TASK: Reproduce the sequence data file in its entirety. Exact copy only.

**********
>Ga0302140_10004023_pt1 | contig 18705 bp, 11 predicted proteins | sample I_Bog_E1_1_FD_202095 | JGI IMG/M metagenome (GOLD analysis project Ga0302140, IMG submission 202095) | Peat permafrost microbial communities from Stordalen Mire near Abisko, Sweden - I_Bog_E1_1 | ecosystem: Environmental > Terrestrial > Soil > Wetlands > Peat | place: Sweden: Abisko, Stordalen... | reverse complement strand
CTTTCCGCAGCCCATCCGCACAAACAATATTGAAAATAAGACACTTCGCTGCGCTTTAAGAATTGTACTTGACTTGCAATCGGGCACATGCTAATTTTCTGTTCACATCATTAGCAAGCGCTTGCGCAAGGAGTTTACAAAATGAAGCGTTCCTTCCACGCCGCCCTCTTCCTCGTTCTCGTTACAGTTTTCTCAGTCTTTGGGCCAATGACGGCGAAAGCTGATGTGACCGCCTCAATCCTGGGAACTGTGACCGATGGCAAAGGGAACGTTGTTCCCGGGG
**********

>Ga0302140_10004023_pt1 | contig 18705 bp, 11 predicted proteins | sample I_Bog_E1_1_FD_202095 | JGI IMG/M metagenome (GOLD analysis project Ga0302140, IMG submission 202095) | Peat permafrost microbial communities from Stordalen Mire near Abisko, Sweden - I_Bog_E1_1 | ecosystem: Environmental > Terrestrial > Soil > Wetlands > Peat | place: Sweden: Abisko, Stordalen... | reverse complement strand
CTTTCCGCAGCCCATCCGCACAAACAATATTGAAAATAAGACACTTCGCTGCGCTTTAAGAATTGTACTTGACTTGCAATCGGGCACATGCTAATTTTCTGTTCACATCATTAGCAAGCGCTTGCGCAAGGAGTTTACAAAATGAAGCGTTCCTTCCACGCCGCCCTCTTCCTCGTTCTCGTTACAGTTTTCTCAGTCTTTGGGCCAATGACGGCGAAAGCTGATGTGACCGCCTCAATCCTGGGAACTGTGACCGATGGCAAAGGGAACGTTGTTCCCGGGG